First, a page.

That is really interesting that some Amish in my home community are wanting to send their daughters to high school. They will never get permission. They need to just do it, and let the chips fall where they may. It is the only way to bring about changes.

      I’ve heard at least one researcher say that he thinks there are some Amish who favor educating their young people beyond the eighth grade, but they don’t want to set a precedent and make it harder for those Amish who don’t want to make those changes. Right now they have the exemption, which may be called into question if some Amish begin educating their children beyond the eighth grade.

      Thank you very much for your support!

  8. Oh, how wonderful, Saloma! I wish you the best with this project. I have a strong feeling that you will be leaving for Germany in the fall of 2016. You have the will, energy, and brilliance to accomplish this important study!

  9. Wonderful! I applaud you for following your intellectual curiosity and researching such an interesting aspect of Amish/German culture. You are the perfect person for this! I have a very good feeling about your application.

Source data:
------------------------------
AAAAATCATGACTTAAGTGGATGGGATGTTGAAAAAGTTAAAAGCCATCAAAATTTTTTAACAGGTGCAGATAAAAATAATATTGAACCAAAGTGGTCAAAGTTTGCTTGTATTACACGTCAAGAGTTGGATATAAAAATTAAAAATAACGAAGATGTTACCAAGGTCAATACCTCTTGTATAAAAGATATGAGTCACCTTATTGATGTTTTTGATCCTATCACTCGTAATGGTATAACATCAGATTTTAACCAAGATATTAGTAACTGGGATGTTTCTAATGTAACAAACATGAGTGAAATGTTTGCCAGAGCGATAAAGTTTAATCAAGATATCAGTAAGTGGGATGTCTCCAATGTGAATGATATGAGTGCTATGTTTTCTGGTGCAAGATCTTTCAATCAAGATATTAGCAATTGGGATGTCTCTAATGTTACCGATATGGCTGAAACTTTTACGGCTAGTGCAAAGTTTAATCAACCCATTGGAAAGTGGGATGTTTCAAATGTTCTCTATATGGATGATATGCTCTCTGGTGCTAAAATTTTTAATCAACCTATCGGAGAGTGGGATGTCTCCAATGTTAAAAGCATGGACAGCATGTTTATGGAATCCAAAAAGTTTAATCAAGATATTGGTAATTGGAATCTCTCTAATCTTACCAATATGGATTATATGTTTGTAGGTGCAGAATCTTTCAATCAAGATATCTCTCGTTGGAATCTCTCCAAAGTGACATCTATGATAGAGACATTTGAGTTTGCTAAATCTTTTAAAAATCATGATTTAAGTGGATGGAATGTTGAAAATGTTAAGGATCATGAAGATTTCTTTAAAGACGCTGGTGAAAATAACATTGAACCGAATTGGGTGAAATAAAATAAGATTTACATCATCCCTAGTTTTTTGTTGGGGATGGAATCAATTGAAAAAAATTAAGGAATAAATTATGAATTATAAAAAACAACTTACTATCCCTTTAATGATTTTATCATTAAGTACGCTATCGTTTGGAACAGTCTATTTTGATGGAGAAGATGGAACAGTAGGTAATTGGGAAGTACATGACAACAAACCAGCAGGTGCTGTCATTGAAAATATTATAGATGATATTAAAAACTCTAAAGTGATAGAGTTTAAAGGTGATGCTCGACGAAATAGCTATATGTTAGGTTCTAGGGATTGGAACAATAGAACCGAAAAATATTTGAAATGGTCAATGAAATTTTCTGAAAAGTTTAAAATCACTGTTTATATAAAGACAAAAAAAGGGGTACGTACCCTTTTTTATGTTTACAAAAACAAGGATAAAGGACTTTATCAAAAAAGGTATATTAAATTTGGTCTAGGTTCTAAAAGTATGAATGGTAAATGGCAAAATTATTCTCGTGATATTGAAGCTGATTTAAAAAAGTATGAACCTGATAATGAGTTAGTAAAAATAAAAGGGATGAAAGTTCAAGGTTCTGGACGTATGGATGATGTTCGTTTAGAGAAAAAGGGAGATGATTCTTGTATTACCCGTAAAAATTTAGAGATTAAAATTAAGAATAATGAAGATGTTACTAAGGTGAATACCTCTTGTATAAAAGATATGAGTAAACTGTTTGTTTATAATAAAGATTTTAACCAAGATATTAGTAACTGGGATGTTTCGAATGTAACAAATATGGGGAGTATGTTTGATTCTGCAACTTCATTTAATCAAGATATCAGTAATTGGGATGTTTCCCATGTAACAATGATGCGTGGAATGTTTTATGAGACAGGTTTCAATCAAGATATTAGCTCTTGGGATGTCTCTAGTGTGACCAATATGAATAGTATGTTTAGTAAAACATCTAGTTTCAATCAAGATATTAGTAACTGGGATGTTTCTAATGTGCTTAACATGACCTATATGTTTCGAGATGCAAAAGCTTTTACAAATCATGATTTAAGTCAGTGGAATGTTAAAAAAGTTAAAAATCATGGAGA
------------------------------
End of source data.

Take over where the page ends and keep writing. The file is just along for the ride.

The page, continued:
When I visited the Amish/Mennonite heritage center in Holmes county, one of the men working there was Amish and had traveled to Germany where he witnessed people speaking PA Dutch but they called it Schwabisch. I’m sure there is more than one dialect that sounds like our tongue.
    Anyway, thanks for sharing your exciting news with us! It will be interesting to hear about what you will learn about early schooling.

    1. Thank you, Monica, for your kind and supportive thoughts. I have a good feeling about the application too. At the very least, I will have learned a great deal from the application process.

      Yes, I think the Amish dialect has some Schwäbisch and some Pfälzisch. It will be interesting to find out which dialect is closest to the one the Amish use today.

    1. Mary Ann, thank you very much for your blessings and kind thoughts. It means a lot to me when people with a shared heritage are so supportive. Blessings to you in all your endeavors as well.

  10. Oh, Saloma! Wow! Blessings & prayers from now til then, from here to there!! A visit to Europe has for a long time been on my bucket list! Until then, photos & books will suffice. It will be interesting to see what you will unveil! So excited…I can feel it in my bones…:)